Thus, the build up and aftermath to Super Bowl 50, offers a timely moment to reflect on the ways Latin Americans/American Latinos permeate “America’s new national pastime.” Remembering Super Bowl 50 through a Mestiz@ Sport Consciousness allows us to go beyond the plays, commercials, and consumption as ritual, and instead confront historical erasure, identity politics, and ongoing power struggles.
Situating Browned Subjectivities in Physical Culture
In her seminal essay “Occupying a Middle Space: Toward a Mestiza Sport Studies,” Katherine M. Jamieson, associate professor in the Department of Exercise and Sport Science at UNCG, provides a critical mapping of how “sport studies scholars” can go “beyond naming the dominant and the subordinated” and instead “begin to understand the lived experiences of woman [and men] of color, rather than fitting them into categorical analyses” (2003). Through formal interviews with various Latina softball athletes, Jamieson introduces readers to the ways Chicana/Latina feminisms – particularly Gloria Anzaldúa’s mestizaje (1987), Maria Lugones’ coalescence (1994), and Chela Sandoval’s differential consciousness (2000) – enriches analyses of physical culture. According to Jamieson:
Subjectivities are like the debris in an ocean tide moving within and against social, cultural, and political currents, and it is this intermingling of the constantly shifting tide and the temporarily stable sandy base that produces new citizen-subjects.
Jamieson’s interrogation of browned sport subjectivities remind us that conversations about Latina/Latino identity does not exist in a sociocultural vacuum. Rather, Latina/Latino subjectivities negotiate what authors of Latinos in the End Zone describe as the “brown color line—a line expressed through deep prejudice and that has continued to create a disparity between life for Latinos [and Latinas] in the U.S. and those of Anglos” (Aldama and González 2014, p. 6). Surely, this brown color line has impacted the life of athletes like Ron Rivera.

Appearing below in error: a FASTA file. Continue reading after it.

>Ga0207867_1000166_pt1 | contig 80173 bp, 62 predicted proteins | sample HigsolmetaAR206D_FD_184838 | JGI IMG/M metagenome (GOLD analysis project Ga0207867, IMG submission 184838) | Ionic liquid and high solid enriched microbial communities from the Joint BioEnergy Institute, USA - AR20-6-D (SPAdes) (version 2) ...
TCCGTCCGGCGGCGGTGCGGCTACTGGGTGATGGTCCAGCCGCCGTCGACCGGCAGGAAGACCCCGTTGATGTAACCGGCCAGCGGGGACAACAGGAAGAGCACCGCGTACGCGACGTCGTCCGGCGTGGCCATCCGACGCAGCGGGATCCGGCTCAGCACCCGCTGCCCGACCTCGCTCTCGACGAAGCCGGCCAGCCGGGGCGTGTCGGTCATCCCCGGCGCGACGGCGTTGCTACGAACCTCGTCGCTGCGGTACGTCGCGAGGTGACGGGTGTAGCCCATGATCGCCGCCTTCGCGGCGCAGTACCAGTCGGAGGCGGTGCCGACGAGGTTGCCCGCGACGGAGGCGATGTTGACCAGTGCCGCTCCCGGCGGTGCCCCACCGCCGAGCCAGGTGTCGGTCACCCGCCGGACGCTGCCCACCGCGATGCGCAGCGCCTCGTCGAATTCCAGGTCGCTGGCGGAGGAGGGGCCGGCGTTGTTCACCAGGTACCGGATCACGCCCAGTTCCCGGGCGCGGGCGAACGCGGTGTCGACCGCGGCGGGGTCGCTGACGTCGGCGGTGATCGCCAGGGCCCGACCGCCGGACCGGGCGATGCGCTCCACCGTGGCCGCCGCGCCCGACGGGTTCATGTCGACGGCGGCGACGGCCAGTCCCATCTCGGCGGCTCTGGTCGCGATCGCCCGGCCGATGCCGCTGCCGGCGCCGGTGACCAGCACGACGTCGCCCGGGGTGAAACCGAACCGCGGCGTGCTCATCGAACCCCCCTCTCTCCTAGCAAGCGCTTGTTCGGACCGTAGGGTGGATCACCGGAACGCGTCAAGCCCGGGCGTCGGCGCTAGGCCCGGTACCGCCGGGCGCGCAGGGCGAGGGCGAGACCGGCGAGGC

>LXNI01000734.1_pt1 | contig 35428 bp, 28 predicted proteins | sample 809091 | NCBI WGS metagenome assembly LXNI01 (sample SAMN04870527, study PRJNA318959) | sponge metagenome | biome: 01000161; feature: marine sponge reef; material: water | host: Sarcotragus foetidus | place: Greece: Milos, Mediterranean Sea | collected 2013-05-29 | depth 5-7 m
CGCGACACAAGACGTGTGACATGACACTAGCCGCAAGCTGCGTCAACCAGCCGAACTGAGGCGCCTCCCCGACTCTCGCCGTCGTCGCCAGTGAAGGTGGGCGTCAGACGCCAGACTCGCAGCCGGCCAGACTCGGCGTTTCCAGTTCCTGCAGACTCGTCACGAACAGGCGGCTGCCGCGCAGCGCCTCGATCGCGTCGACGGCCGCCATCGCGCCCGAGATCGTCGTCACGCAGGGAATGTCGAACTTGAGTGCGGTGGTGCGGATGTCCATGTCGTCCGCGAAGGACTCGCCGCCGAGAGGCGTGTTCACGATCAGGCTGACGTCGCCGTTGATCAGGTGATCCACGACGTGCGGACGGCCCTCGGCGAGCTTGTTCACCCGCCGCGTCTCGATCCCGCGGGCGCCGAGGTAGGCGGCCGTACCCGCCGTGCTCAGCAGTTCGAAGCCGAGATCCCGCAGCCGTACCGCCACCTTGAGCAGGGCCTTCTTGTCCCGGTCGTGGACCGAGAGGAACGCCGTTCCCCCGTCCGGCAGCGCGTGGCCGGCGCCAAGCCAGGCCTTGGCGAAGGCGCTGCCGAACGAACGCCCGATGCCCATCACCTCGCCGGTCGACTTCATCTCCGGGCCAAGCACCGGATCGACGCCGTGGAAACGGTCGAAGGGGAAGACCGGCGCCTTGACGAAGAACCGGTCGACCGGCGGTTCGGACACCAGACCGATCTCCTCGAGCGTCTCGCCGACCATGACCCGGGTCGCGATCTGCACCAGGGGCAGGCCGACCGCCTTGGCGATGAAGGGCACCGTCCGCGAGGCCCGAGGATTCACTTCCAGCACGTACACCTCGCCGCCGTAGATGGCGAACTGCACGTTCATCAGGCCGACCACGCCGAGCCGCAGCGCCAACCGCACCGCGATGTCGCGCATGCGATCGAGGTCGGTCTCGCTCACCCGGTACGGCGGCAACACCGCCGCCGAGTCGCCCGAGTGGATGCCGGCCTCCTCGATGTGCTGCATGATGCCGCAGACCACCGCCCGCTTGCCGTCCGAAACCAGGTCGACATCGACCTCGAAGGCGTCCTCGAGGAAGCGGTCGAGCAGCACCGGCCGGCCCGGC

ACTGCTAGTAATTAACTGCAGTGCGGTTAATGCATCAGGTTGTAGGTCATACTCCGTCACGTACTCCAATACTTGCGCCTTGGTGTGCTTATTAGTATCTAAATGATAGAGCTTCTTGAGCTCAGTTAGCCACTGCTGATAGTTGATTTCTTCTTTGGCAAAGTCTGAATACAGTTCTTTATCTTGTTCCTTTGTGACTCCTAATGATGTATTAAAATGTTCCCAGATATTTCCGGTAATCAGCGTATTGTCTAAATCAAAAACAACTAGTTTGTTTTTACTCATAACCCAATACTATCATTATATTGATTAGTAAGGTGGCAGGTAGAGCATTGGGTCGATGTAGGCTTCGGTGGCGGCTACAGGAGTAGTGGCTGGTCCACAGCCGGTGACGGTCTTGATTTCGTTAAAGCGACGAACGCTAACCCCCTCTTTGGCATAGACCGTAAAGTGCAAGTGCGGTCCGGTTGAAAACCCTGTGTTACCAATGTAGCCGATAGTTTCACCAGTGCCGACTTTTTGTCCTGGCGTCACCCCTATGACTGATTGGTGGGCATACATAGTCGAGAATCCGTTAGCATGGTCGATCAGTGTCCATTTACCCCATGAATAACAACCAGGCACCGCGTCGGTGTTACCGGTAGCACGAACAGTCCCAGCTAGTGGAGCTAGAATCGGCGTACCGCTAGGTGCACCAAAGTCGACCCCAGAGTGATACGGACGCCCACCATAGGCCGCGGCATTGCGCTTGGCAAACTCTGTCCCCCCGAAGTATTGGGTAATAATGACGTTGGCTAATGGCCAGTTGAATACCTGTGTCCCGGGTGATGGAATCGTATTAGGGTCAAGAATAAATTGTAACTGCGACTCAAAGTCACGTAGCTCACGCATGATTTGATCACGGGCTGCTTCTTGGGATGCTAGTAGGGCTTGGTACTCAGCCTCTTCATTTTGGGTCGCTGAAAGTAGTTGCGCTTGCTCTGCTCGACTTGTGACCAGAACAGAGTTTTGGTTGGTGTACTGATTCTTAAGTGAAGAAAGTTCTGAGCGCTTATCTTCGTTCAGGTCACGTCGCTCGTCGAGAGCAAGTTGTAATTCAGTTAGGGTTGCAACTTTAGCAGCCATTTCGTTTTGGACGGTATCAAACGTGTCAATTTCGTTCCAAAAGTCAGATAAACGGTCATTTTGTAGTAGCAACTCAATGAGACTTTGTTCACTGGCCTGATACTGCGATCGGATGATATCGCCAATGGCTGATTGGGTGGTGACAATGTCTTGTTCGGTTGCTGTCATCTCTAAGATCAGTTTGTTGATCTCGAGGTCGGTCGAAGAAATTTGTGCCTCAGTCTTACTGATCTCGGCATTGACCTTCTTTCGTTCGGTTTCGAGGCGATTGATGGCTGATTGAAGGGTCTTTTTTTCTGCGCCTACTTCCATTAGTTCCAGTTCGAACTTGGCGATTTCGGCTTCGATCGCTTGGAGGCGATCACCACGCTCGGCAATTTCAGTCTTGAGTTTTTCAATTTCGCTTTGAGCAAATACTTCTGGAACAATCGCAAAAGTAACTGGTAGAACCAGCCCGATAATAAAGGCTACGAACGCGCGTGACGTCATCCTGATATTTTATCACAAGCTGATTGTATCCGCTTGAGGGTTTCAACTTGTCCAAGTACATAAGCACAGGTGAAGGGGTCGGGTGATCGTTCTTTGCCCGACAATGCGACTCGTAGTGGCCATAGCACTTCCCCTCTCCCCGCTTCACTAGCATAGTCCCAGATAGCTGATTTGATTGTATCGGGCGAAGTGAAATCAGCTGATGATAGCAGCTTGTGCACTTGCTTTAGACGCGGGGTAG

Born to a Mexican mother and Puerto Rican father, Rivera became an All American at Cal, was a second draft pick by the Chicago Bears in 1984, and a Super Bowl champion the following year. While his playing days in the NFL ended in 1992, Rivera went on to hold numerous coaching positions, starting in 1997 with teams like the Bears, the Philadelphia Eagles, and the San Diego Chargers. His success, both as player and as coach, culminated in 2011 when the “son of a U.S Army official” became the NFL’s third Latino Head Coach.
The Latino Browning of NFL Super Bowls and U.S Sport/Media
Although Ron Rivera’s leadership in the ‘hot seat’ made for an emblazoned Panthers season, it’s certainly not unprecedented. Back in 1981, the Oakland Raiders were led by not one, but two American Latinos. The NFL’s “first Latino head coach” Tom Flores recollects how his “presence in pro football touched a chord nationally” (quoted in Aldama and Gonzalez 2014, p. 97). Along with Heisman Trophy Winner Jim Plunkett, the 1971 number 1 draft pick, Flores’ Oakland Raiders went on to take Super Bowl XV and Super Bowl XVIII. Together, Flores and Plunkett’s brownness helped to rupture cultural assumptions of the Latino male as lazy, incompetent, and intellectually inferior.